Adam Smith on why people obey and defer to their rulers (1759)
In the Theory of Moral Sentiments (1759) Adam Smith (1723-1790) reflects on why so many people defer to authority, especially to monarchs and the nobility:
Even when the order of society seems to require that we should oppose them, we can hardly bring ourselves to do it. That kings are servants of the people, to be obeyed, resisted, deposed, or punished, as the public conveniency may require, is the doctrine of reason and philosophy; but it is not the doctrine of nature. Nature would teach us to submit to them for their own sake, to tremble and bow down before their exalted station, to regard their smile as a reward sufficient to compensate any services, and to dread their displeasure, though no other evil were to follow from it, as the severest of all mortifications. To treat them in any respect as men, to reason and dispute with them upon ordinary occasions, requires such resolution, that there are few men whose magnanimity can support them in it, unless they are likewise assisted by similarity and acquaintance.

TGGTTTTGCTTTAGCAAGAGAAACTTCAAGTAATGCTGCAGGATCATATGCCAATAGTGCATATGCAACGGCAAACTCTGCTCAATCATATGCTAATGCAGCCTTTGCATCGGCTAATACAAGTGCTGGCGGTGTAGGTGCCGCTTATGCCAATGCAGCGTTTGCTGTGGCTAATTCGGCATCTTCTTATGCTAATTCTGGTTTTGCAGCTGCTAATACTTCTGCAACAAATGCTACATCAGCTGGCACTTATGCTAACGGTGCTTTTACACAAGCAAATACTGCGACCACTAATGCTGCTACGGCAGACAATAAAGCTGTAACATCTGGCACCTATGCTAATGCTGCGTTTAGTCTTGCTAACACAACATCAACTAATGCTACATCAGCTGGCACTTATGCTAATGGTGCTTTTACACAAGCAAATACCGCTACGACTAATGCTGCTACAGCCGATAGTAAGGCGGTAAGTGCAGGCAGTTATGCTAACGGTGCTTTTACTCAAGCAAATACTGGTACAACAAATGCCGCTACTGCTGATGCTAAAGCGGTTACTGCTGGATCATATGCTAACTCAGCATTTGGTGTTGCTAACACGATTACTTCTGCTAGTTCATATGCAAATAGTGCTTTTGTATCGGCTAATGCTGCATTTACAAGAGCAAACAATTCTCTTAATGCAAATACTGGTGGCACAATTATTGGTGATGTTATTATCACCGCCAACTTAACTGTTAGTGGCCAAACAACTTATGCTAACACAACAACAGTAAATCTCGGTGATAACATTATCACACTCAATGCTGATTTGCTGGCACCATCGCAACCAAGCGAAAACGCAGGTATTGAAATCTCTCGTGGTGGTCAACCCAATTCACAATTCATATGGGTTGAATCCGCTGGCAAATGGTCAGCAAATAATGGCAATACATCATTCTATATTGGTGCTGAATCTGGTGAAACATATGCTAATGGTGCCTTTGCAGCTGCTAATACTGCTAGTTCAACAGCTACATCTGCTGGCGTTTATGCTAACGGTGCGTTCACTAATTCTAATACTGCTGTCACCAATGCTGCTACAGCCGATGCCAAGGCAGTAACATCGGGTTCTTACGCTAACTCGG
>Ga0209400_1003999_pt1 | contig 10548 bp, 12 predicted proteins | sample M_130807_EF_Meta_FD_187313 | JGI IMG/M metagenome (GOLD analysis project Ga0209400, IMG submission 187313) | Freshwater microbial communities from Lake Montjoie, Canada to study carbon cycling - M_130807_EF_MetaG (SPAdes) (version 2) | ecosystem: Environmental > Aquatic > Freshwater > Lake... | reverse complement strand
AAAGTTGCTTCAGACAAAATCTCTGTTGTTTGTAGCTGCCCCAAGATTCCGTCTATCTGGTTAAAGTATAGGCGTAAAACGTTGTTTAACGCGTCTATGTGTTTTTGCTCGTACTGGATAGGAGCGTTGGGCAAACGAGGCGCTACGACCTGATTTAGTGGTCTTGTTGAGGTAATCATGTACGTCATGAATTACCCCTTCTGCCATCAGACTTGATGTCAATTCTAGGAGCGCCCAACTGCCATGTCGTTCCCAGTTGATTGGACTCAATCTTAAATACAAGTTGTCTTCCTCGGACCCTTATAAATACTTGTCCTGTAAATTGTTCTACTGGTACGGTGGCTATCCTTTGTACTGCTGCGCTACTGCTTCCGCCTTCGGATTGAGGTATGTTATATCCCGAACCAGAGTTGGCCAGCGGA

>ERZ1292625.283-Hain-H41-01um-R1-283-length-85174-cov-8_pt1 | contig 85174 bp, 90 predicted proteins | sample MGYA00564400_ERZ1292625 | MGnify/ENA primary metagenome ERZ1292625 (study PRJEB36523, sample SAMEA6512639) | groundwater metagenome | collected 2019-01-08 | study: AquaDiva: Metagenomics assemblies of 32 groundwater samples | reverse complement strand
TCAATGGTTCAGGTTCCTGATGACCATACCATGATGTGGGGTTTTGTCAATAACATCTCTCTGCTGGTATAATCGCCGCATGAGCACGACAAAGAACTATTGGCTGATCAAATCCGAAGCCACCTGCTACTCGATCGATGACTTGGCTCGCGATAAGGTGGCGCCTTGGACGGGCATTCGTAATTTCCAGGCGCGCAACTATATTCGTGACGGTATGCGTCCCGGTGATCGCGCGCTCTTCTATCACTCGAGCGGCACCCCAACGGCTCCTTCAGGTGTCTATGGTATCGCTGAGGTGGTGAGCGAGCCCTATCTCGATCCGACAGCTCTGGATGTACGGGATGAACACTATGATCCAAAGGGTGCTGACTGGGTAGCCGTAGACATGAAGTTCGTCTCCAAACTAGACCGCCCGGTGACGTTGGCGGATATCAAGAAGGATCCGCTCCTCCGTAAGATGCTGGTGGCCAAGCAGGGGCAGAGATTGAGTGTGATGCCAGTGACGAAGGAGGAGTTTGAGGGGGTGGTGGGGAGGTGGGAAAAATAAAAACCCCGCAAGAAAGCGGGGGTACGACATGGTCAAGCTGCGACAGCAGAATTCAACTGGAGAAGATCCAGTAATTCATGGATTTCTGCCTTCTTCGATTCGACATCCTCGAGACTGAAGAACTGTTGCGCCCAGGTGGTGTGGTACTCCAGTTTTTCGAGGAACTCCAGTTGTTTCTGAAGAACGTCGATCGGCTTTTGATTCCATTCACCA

In a chapter on “the Origin of Ambition, and of the Distinction of Ranks” Adam Smith reflects on why people are so deferential to people with power and authority, or as he put it why are we so “obsequiousness to our superiors?” He provides a number of answers to that question but one that is very interesting is the notion that we do so not out of some expectation of any personal benefit or of fear of punishment if we don’t but out of a feeling of “admiration for the advantages of their situation”. In an important passage, Smith notes that a rational person would “resist, depose, or punish, (a king) as the public conveniency may require” but most do not. We have so internalised our love and respect for our rulers that we “submit to them for their own sake” and they forget “the easy price at which they may acquire the public admiration”. When the people’s resentment at their mistreatment by their rulers reaches the point of violence, as it did with King Charles I in 1649, the people are quickly remorseful at what they have done, “Compassion soon takes the place of resentment, they forget all past provocations, their old principles of loyalty revive, and they run to re-establish the ruined authority of their old masters, with the same violence with which they had opposed it.”
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